Released: 2003, Shrapnel
The story of Jason Becker has been told a number of times already on this site so I will dispense with the history of his rise and fall. If you are NOT familiar I recommend you go read Evil G’s excellent review of Warmth in The Wilderness Part I.
This is the second of a set of discs (the first being, The Raspberry Jams) designed to raise money for Jason. What we have is essentially a plundering of the vaults for perhaps one last time. This disc is 31 cuts, 74 minutes of rare Becker material from the 80’s, specifically sub-titled ‘Perpetual Burn Demos and Never Heard Music on Geetar.’ The packaging is nice with liner notes, photos and a bit of a funky, purple, hippie-trippie vibe to the design.
Don’t be put off by the 31 tracks. Of those cuts only 14 could really be considered songs clocking in at 2.5 minutes or more. The rest are just rough ideas, riffs, licks, mini-solos and things that just never quite made it. From a musicians perspective this is quite neat to see the development of the ideas that did become full fledged songs. From a die-hard fans perspective it is also cool because you can hear variations on these pieces of music. Seven of them are under a minute in length!
Jason quirky sense of humour is intact as each of these songs has a title and many of them are funny, in-jokes or just odd. My fave is probably the Simpson’s inspired cut, “Groin-grabbingly Transcendent”. My favorite song, musically, is a cut called “Conglomeration…Boy Meets Guitar” which just rips with an unleashed fury that would make Yngwie proud. There are a few guest starts along for the ride like George Bellas, Marty Friedman and a handful of others.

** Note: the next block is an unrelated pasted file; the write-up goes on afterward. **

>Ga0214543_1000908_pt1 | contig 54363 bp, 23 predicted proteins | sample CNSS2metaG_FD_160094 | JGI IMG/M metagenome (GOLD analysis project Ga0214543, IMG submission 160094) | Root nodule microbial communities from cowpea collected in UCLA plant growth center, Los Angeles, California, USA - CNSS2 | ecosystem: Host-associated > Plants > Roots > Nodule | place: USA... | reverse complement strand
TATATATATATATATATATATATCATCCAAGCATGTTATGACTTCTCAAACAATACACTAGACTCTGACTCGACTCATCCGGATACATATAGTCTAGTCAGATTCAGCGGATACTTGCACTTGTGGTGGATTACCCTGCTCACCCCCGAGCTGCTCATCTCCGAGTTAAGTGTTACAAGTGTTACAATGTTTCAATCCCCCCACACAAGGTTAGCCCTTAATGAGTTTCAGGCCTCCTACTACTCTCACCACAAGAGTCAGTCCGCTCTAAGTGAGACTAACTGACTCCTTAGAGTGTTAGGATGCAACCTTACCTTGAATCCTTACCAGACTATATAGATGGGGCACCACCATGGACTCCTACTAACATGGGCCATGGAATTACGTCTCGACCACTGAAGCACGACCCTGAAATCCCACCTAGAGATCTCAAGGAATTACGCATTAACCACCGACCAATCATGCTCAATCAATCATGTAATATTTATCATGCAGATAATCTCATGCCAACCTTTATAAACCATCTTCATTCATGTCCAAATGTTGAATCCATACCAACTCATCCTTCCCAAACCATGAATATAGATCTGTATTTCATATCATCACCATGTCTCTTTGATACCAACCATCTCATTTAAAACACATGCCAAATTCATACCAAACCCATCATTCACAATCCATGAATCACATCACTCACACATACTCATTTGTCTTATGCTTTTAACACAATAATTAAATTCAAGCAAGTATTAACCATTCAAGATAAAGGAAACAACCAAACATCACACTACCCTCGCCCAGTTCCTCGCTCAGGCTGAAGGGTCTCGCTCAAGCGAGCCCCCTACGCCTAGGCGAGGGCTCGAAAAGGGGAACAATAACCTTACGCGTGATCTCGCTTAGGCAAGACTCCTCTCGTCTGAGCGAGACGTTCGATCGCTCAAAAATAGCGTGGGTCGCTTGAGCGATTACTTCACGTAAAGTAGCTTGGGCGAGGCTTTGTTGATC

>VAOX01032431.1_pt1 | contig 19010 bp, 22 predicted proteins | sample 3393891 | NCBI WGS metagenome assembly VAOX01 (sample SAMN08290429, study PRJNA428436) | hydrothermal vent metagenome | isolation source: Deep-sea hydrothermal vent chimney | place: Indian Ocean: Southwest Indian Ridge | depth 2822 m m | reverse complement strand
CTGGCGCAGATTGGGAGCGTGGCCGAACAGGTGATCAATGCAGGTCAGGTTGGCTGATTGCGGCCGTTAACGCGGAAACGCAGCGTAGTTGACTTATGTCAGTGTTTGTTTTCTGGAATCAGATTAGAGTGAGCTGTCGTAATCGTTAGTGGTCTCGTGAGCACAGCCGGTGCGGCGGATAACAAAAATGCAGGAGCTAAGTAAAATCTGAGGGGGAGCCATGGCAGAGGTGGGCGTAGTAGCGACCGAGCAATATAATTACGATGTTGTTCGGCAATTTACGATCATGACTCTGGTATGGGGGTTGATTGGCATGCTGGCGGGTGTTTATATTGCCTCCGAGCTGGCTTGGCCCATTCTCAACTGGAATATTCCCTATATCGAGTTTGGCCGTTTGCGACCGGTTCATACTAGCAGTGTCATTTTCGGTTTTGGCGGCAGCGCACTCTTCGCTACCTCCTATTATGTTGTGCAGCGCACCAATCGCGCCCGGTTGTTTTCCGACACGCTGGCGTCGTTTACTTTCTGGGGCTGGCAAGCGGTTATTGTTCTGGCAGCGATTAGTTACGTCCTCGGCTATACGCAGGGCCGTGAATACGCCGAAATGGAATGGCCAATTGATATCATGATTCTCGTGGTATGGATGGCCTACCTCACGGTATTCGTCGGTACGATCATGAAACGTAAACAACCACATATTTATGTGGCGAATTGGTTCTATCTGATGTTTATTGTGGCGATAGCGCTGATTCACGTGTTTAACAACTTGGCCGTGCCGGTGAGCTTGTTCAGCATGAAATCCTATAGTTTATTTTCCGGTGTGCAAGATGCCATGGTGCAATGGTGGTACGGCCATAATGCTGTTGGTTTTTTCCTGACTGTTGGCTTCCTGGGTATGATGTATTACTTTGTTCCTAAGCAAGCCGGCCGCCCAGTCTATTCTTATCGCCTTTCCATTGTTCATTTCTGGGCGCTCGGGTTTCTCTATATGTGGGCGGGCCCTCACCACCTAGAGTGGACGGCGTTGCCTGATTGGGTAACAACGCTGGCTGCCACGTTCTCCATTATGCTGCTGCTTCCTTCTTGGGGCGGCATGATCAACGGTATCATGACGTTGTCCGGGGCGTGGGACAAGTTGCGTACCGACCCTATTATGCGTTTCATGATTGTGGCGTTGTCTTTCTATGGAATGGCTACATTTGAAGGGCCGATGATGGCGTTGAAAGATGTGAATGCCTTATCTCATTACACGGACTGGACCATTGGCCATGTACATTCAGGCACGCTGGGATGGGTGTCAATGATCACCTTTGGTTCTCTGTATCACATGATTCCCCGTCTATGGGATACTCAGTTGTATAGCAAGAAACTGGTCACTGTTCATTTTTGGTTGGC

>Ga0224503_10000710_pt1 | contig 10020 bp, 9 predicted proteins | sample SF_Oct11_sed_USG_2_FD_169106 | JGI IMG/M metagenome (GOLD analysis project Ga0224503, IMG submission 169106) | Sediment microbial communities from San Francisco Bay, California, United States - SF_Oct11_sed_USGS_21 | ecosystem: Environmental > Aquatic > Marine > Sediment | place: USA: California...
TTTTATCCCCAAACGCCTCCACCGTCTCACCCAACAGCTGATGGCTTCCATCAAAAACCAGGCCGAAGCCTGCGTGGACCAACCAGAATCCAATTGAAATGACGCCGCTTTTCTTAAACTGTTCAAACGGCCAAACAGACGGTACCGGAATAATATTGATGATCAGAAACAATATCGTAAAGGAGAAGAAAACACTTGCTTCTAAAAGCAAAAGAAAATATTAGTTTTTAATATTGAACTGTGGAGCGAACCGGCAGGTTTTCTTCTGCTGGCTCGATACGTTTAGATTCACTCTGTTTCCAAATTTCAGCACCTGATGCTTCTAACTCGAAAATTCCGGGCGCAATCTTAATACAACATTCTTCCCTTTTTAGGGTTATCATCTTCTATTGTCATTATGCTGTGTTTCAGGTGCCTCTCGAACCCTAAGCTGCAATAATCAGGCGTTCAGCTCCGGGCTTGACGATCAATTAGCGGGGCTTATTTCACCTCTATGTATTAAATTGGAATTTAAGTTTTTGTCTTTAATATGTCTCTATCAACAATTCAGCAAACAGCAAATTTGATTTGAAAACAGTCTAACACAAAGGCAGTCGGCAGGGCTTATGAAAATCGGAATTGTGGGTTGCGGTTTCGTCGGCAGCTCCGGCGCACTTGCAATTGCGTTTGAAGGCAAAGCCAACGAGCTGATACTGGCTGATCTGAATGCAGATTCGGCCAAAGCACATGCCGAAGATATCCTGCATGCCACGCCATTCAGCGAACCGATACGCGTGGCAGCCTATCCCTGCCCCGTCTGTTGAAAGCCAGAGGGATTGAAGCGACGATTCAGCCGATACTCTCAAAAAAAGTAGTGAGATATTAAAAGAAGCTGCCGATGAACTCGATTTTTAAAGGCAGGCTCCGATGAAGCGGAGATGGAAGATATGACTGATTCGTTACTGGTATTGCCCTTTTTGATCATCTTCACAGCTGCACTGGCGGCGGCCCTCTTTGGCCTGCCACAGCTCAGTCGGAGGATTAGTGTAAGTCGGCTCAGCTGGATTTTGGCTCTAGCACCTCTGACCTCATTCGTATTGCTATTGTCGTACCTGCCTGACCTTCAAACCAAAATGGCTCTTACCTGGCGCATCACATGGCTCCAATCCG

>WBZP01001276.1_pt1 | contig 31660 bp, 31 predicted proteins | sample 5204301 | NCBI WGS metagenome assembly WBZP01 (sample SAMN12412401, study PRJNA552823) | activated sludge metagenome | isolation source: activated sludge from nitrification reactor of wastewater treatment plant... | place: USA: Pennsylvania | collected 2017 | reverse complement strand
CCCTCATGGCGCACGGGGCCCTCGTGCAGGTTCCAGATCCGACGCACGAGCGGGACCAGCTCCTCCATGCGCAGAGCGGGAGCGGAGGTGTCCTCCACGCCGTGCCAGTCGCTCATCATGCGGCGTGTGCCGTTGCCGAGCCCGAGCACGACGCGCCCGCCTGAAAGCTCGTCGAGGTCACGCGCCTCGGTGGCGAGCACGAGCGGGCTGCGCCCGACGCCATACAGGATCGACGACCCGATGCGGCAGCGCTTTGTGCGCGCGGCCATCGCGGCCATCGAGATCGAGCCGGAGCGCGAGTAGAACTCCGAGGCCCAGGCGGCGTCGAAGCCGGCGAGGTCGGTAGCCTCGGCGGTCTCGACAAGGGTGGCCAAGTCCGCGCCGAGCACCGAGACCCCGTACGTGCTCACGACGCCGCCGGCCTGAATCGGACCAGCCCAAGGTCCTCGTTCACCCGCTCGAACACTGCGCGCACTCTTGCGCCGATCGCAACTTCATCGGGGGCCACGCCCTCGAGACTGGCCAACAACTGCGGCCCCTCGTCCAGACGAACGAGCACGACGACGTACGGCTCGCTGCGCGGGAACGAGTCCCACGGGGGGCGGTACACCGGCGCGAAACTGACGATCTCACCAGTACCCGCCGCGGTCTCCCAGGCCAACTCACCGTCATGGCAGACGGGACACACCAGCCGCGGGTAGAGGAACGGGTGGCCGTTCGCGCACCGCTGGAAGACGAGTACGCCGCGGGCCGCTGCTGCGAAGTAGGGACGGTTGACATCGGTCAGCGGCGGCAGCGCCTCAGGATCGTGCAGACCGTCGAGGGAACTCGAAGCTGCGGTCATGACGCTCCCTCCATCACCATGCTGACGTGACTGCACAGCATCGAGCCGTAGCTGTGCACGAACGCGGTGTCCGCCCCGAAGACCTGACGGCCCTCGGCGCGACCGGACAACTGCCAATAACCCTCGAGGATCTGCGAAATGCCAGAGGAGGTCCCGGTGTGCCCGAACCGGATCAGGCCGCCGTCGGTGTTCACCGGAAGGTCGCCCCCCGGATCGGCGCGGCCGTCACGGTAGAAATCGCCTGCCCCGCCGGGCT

The bottom line is that this disc is really not intended for that many people. Die-hard Becker fans will want it. People who remember him and want to spend a few bucks to help him out will want to get it. I really enjoyed it but I would suggest caution to most as this really is just low quality demo’s and quirky ideas. Becker himself says these are just 4-track demos never intended to be heard by anyone. My advice is do the right thing, pick it up, and don’t worry if you almost never listen to it a year down the road because you will have supported a good cause. Visit http://www.jasonbecker.com
for more info.